Per curiam opinions are generally used with cases that are reviewed on the merits but without oral argument. In such cases, the issue may be less involved or complicated than the issue in cases given a fuller treatment by the reviewing court. Thus a brief opinion summarily representing the decision is sufficient. Occasionally, per curiam opinions are found in very important cases. For example, in Furman v. Georgia (408 U.S. 238: 1972) the Supreme Court struck down the capital sentencing method used in Georgia. A brief per curiam opinion summarily described the decision. Individual members of the Court then entered lengthy concurring or dissenting opinions. While a majority agreed that the Georgia process was constitutionally defective, no majority existed on a rationale. Thus, the per curiam opinion was used to represent the outcome of the case, the only point on which the justices in the majority could agree. A similarly functioning per curiam opinion can be found in the Pentagon Papers case, New York Times v. United States (403 U.S. 713: 1971).
Per Curiam Opinion: Open and Free Legal Research of US Law
Federal Primary Materials
The U.S. federal government system consists of executive, legislative, and judicial branches, each of which creates information that can be the subject of legal research about Per Curiam Opinion. This part provides references, in relation to Per Curiam Opinion, to the legislative process, the federal judiciary, and the primary sources of federal law (cases, statutes, and regulations).
Federal primary materials about Per Curiam Opinion by content types:
Administrative decisions by federal agency provides links to administrative actions that are outside the scope of the CFR or the Federal Register. (copiar esta info: guides.lib.virginia.edu/administrative_decisions)
Materials that emanate from the President’s lawmaking function include executive orders for officers in departments and agencies and proclamations for announcing ceremonial or commemorative policies. Presidential materials available include:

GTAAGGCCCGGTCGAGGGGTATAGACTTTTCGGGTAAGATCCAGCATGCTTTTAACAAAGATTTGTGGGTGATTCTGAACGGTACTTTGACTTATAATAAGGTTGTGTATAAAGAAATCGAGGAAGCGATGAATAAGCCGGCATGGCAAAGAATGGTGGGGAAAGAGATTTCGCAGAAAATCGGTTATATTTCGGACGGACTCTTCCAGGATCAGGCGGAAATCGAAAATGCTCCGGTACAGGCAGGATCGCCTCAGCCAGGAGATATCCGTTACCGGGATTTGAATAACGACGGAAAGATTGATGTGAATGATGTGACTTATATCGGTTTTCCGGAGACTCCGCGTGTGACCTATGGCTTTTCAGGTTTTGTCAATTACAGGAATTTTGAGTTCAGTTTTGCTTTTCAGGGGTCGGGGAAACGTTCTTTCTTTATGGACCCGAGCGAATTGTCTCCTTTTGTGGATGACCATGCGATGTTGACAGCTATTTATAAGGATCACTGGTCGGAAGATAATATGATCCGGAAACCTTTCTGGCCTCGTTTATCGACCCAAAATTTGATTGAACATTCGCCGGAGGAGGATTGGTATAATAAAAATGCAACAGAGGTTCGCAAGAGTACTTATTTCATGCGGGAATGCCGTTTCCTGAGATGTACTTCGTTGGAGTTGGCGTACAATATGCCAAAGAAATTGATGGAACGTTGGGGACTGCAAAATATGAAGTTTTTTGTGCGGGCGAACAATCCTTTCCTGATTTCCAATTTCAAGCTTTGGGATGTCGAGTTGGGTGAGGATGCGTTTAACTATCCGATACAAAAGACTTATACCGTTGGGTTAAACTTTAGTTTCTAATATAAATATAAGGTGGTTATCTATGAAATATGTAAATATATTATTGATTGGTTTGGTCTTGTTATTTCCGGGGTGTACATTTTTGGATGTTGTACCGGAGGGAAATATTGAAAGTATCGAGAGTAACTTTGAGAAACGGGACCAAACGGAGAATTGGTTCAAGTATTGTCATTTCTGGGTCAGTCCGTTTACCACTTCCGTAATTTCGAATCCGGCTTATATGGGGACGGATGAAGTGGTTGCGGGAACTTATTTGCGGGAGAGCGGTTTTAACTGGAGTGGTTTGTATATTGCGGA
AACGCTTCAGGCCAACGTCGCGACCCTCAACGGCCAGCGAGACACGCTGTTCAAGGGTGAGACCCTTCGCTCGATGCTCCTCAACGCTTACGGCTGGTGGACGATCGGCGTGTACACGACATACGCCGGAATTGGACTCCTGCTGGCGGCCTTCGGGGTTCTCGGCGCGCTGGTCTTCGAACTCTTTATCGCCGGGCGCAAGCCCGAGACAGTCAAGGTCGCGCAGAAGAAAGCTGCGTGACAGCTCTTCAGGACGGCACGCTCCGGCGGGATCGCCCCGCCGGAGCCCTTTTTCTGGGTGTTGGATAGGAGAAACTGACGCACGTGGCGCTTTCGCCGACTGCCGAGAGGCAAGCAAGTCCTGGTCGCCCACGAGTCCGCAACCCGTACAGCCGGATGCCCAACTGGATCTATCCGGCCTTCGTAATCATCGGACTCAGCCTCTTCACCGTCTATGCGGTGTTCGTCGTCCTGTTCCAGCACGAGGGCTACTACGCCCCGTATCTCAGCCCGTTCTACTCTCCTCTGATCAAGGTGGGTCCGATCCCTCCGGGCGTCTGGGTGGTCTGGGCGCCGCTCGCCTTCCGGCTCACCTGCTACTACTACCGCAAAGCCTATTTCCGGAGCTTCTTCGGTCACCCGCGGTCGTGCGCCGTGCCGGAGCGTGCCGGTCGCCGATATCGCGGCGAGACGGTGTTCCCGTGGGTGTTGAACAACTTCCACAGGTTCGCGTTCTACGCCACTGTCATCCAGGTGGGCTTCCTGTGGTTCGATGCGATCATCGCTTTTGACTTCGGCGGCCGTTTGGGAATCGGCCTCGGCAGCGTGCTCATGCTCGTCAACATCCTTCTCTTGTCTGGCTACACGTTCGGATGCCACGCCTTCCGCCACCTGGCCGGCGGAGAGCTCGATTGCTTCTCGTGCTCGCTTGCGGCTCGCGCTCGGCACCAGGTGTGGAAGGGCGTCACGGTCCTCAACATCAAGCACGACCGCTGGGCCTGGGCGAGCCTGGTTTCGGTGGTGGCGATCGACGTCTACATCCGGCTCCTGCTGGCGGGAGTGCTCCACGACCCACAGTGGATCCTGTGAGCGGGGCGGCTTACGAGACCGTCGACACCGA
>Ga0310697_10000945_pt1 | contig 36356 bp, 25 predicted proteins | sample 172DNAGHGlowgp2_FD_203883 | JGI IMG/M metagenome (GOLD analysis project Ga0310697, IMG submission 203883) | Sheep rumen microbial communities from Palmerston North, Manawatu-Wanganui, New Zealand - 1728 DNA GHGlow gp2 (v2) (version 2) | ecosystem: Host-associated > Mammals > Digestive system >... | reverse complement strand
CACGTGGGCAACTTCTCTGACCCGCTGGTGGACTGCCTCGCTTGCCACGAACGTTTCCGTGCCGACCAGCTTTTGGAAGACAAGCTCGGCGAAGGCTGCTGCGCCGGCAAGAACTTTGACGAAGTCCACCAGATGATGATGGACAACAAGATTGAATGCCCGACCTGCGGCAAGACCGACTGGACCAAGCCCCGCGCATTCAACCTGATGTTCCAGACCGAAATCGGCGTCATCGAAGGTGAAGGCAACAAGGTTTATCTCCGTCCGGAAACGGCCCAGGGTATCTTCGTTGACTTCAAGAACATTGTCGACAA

Legislative history traces the legislative process of a particular bill (about Per Curiam Opinion and other subjects) for the main purpose of determining the legislators’ intent behind the enactment of a law to explain or clarify ambiguities in the language or the perceived meaning of that law (about Per Curiam Opinion or other topics), or locating the current status of a bill and monitoring its progress.
Bills by congress at Lawi when seeking specific bill text, legislative history or congressional record information from a specific congress.
State Administrative Materials and Resources
State regulations are rules and procedures promulgated by state agencies (which may apply to Per Curiam Opinion and other topics); they are a binding source of law. In addition to promulgating regulations, state administrative boards and agencies often have judicial or quasi-judicial authority and may issue administrative decisions affecting Per Curiam Opinion. Finding these decisions can be challenging. In many cases, researchers about Per Curiam Opinion should check state agency web sites for their regulations, decisions, forms, and other information of interest.
State rules and regulations are found in codes of regulations and administrative codes (official compilation of all rules and regulations, organized by subject matter). Search here: